be in Armories by noon today.
Band will play at Mardi-Gras
Pep Meet.
* *       *
RAMBLERS
Stag will be held 8:30 p.m.
Thursday at the Kerrisdale
Lawn Bowling Club, Forty-
Second and Elm. Non-members
welcomed.
* *       *
FILM SOCIETY
"The Red Badge of Courage"
will  be   shown  noon   today in'
the Auditorium.   Admission 35c.
* *       *
NVC
Club will meet noon Thursday in Bu. 205.
ANY QUESTIONS?
About Your NFCS Life Plan
A qualified underwriter will be in the NFCUS Committee Room each
Wednesday and Friday from 11:30 to 1:30 until the January 31 deadline to answer your questions.
Room 165 BROCK EXTENSION (Basement) ' Thursday, January 14, i960
THE     UBYSSEY
PAGE SEtT§N
The Refugee Problem:
A  MATTER
OF CONSCIENCE
(From an Editorial in
The Globe and Mail, Toronto)
There are an estimated 15,-
000,000 refugees in the world
today, of whom 2,000,000 are
receiving some form of assistance from the United Nations.
The major concentrations are
in the Middle East, where over
1,000,000 Arabs cluster around
the border of Israel; in Hong
Kong, where 1,000,000 people
who fled the Chinese mainland
have gathered; and in India and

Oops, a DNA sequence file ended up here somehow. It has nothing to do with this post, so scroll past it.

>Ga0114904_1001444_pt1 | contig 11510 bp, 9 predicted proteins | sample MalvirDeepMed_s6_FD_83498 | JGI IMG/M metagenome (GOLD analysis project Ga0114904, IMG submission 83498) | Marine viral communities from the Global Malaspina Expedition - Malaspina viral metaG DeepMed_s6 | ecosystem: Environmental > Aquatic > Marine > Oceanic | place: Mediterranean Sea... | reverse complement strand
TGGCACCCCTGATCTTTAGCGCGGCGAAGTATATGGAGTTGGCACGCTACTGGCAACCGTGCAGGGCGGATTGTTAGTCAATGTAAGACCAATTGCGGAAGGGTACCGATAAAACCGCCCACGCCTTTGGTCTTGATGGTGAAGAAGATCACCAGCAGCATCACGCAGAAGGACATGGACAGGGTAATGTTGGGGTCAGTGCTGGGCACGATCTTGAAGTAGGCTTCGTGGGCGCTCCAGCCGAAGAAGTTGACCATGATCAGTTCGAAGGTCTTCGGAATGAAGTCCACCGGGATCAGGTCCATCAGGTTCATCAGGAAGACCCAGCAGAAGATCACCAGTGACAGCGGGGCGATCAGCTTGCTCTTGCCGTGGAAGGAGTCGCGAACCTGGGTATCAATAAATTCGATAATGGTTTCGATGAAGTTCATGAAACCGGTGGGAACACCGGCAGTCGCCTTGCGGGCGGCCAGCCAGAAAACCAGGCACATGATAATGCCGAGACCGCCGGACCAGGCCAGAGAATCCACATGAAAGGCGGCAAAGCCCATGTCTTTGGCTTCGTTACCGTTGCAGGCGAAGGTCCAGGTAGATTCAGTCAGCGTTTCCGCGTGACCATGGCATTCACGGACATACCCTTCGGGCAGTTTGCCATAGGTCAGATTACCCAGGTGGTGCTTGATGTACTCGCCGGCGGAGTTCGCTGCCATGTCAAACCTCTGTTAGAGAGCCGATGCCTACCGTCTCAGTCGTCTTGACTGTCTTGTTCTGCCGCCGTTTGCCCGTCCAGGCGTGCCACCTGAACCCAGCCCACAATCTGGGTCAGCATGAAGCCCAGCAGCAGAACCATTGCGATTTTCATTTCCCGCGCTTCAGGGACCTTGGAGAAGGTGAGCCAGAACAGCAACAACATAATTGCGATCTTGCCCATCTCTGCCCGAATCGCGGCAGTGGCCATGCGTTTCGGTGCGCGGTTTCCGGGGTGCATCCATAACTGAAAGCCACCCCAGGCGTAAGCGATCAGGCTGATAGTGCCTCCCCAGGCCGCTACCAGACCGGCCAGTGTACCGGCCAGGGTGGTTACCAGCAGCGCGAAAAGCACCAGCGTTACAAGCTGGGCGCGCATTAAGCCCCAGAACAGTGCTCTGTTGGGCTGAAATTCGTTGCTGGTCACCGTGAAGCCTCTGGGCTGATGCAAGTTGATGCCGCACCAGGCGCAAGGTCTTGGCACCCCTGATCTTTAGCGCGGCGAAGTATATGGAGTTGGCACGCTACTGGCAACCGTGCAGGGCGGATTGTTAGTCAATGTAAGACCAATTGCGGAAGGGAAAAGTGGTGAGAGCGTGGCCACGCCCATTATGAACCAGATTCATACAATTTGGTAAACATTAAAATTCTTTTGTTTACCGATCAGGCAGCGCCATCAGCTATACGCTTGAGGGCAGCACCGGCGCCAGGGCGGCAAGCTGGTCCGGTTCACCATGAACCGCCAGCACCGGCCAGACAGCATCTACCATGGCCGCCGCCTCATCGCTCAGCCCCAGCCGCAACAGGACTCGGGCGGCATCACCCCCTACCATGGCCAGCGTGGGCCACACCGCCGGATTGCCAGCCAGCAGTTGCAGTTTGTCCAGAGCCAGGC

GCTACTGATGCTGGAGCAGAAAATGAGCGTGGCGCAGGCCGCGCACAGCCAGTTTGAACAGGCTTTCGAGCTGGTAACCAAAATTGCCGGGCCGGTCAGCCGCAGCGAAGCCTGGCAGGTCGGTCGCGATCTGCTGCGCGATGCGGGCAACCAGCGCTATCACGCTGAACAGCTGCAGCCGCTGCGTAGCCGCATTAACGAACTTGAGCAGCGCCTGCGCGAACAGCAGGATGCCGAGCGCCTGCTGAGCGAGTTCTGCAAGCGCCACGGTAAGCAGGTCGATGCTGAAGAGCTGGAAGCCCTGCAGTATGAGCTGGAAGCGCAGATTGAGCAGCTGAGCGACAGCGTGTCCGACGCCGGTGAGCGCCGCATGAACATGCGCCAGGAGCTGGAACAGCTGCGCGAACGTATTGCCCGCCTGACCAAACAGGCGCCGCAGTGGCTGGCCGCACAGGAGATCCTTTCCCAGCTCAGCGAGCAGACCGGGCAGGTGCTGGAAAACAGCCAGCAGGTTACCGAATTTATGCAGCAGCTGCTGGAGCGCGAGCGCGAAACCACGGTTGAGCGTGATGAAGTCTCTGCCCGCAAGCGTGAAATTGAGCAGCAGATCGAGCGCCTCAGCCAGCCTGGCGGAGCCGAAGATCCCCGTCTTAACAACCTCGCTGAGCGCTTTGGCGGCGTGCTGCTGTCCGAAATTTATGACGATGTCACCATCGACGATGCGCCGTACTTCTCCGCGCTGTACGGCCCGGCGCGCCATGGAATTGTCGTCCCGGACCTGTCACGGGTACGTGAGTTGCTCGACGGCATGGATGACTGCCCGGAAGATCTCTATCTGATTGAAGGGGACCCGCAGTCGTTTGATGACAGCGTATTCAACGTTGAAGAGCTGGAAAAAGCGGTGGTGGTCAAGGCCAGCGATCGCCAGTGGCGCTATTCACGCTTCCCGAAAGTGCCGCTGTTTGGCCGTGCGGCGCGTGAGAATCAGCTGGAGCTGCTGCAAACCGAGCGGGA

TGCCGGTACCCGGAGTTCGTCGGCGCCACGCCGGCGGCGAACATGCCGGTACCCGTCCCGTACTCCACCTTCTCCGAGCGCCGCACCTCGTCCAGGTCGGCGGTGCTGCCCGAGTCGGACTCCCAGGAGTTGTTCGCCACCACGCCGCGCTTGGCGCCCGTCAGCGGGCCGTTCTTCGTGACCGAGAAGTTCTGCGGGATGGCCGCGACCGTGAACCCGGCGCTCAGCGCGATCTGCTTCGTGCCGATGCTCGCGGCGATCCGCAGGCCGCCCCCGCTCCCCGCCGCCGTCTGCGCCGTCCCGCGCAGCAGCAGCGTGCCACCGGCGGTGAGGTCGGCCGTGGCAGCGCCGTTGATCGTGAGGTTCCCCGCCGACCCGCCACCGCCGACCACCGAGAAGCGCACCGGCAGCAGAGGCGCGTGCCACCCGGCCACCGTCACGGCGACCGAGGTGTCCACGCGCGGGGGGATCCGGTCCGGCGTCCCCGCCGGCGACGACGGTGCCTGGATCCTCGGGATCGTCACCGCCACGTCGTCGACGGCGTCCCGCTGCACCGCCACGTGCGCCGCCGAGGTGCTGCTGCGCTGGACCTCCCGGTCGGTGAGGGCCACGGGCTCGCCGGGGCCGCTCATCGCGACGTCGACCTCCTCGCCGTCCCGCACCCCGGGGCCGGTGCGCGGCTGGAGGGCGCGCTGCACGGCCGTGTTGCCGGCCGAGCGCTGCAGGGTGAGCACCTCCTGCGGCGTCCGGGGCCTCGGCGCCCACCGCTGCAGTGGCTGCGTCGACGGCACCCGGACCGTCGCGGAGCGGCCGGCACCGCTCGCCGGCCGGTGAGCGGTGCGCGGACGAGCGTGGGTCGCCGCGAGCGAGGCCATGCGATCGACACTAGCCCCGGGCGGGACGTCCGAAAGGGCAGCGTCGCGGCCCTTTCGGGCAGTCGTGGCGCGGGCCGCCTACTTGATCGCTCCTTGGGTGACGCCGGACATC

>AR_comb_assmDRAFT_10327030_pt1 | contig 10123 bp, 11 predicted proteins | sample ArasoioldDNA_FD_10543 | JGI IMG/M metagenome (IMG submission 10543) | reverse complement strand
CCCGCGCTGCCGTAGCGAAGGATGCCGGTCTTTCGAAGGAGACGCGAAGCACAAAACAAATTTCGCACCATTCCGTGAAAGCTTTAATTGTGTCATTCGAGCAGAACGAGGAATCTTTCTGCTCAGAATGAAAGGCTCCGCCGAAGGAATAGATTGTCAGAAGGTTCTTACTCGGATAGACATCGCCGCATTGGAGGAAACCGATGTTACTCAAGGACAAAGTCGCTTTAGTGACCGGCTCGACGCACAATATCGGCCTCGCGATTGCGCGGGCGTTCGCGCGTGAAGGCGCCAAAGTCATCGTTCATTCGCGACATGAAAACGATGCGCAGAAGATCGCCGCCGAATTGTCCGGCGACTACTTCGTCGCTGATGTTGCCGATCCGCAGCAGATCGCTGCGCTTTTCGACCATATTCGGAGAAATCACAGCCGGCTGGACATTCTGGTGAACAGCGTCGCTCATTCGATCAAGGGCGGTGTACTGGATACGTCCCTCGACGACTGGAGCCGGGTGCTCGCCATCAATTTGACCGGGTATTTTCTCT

Pakistan, where several million
people were made homeless by
the partition of the subcontinent.
In   Europe,   at  least   135,000
refugees are still  unsettled, 14
years after the end of the
Second World War. Most of
them subsist somehow outside
the official camps, of which
there are now 14 in Austria,
Germany, Greece and Italy,
One aim of World Refugee Year
is to clear the camps and help
the people in them to resume
normal lives. Twenty per cent
of the camp population are children under 14, most of them
born in the camps. The conditions in which they are growing
up are abominable.
A good start has been made
in the camp-clearing program,
and the number has been considerably reduced. Some of the
remaining   refugees   are   physi
Power From Columbia
Thought Least Costly
Down stream benefits from power developments on the